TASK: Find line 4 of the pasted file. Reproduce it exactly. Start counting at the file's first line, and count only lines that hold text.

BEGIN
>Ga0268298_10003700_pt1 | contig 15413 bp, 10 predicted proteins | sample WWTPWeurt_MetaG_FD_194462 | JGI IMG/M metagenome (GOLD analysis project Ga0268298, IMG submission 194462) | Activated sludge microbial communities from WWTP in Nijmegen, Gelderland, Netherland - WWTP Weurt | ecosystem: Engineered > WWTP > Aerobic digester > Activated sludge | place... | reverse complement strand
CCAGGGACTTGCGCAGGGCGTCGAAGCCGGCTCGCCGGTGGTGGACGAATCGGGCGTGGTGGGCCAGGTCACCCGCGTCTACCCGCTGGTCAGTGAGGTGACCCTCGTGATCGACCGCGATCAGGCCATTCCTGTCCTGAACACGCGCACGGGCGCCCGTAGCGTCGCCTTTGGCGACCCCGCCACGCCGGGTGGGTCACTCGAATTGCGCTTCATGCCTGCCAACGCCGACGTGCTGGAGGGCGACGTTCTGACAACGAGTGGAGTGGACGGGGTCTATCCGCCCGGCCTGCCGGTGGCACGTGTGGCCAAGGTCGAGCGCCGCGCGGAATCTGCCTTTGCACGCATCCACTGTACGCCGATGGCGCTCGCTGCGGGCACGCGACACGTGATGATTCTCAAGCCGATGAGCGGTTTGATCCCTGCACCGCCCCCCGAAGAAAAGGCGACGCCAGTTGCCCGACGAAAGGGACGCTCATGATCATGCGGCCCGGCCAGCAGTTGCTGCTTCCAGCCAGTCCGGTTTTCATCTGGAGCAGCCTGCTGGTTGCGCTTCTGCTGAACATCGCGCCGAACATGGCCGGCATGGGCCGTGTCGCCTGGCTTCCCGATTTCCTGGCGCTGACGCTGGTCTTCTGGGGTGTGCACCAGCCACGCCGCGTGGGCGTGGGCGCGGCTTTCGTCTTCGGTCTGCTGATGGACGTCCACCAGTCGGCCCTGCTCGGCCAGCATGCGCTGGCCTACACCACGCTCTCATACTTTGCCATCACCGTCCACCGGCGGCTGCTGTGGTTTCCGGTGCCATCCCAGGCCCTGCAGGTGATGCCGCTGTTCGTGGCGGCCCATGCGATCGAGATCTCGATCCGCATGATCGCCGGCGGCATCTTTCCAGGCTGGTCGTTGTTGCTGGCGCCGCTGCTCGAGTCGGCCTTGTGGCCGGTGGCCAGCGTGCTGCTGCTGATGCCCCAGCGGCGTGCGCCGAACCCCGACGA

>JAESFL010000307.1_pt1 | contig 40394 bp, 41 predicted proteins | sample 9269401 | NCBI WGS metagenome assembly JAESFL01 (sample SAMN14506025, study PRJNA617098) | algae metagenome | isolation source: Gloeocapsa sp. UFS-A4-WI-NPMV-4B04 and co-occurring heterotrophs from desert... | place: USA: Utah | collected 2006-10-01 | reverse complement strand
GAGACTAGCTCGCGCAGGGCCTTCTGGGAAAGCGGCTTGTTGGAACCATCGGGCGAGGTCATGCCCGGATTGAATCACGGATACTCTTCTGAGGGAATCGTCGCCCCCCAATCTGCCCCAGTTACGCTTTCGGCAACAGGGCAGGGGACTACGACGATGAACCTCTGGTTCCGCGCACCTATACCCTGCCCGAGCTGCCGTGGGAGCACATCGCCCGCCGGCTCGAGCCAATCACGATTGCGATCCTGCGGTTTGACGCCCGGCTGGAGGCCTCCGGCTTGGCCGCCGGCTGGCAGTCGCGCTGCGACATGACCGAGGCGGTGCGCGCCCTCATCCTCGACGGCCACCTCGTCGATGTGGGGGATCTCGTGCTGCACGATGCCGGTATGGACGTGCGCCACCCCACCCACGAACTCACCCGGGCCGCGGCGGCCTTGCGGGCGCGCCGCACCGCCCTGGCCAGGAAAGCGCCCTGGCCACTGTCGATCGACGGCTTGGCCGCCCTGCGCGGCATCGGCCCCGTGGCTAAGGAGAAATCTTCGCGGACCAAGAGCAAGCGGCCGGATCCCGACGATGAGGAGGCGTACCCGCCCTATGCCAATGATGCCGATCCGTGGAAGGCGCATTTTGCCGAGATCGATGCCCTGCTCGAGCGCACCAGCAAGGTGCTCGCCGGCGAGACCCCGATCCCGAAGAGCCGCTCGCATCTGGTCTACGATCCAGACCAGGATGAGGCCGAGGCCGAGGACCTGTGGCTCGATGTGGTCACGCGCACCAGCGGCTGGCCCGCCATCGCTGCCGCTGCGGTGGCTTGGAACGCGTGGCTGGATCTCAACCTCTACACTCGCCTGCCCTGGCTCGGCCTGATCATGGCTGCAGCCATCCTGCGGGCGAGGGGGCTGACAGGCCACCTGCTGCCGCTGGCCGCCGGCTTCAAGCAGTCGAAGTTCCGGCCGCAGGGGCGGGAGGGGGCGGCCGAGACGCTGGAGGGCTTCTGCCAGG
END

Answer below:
GAGACTAGCTCGCGCAGGGCCTTCTGGGAAAGCGGCTTGTTGGAACCATCGGGCGAGGTCATGCCCGGATTGAATCACGGATACTCTTCTGAGGGAATCGTCGCCCCCCAATCTGCCCCAGTTACGCTTTCGGCAACAGGGCAGGGGACTACGACGATGAACCTCTGGTTCCGCGCACCTATACCCTGCCCGAGCTGCCGTGGGAGCACATCGCCCGCCGGCTCGAGCCAATCACGATTGCGATCCTGCGGTTTGACGCCCGGCTGGAGGCCTCCGGCTTGGCCGCCGGCTGGCAGTCGCGCTGCGACATGACCGAGGCGGTGCGCGCCCTCATCCTCGACGGCCACCTCGTCGATGTGGGGGATCTCGTGCTGCACGATGCCGGTATGGACGTGCGCCACCCCACCCACGAACTCACCCGGGCCGCGGCGGCCTTGCGGGCGCGCCGCACCGCCCTGGCCAGGAAAGCGCCCTGGCCACTGTCGATCGACGGCTTGGCCGCCCTGCGCGGCATCGGCCCCGTGGCTAAGGAGAAATCTTCGCGGACCAAGAGCAAGCGGCCGGATCCCGACGATGAGGAGGCGTACCCGCCCTATGCCAATGATGCCGATCCGTGGAAGGCGCATTTTGCCGAGATCGATGCCCTGCTCGAGCGCACCAGCAAGGTGCTCGCCGGCGAGACCCCGATCCCGAAGAGCCGCTCGCATCTGGTCTACGATCCAGACCAGGATGAGGCCGAGGCCGAGGACCTGTGGCTCGATGTGGTCACGCGCACCAGCGGCTGGCCCGCCATCGCTGCCGCTGCGGTGGCTTGGAACGCGTGGCTGGATCTCAACCTCTACACTCGCCTGCCCTGGCTCGGCCTGATCATGGCTGCAGCCATCCTGCGGGCGAGGGGGCTGACAGGCCACCTGCTGCCGCTGGCCGCCGGCTTCAAGCAGTCGAAGTTCCGGCCGCAGGGGCGGGAGGGGGCGGCCGAGACGCTGGAGGGCTTCTGCCAGG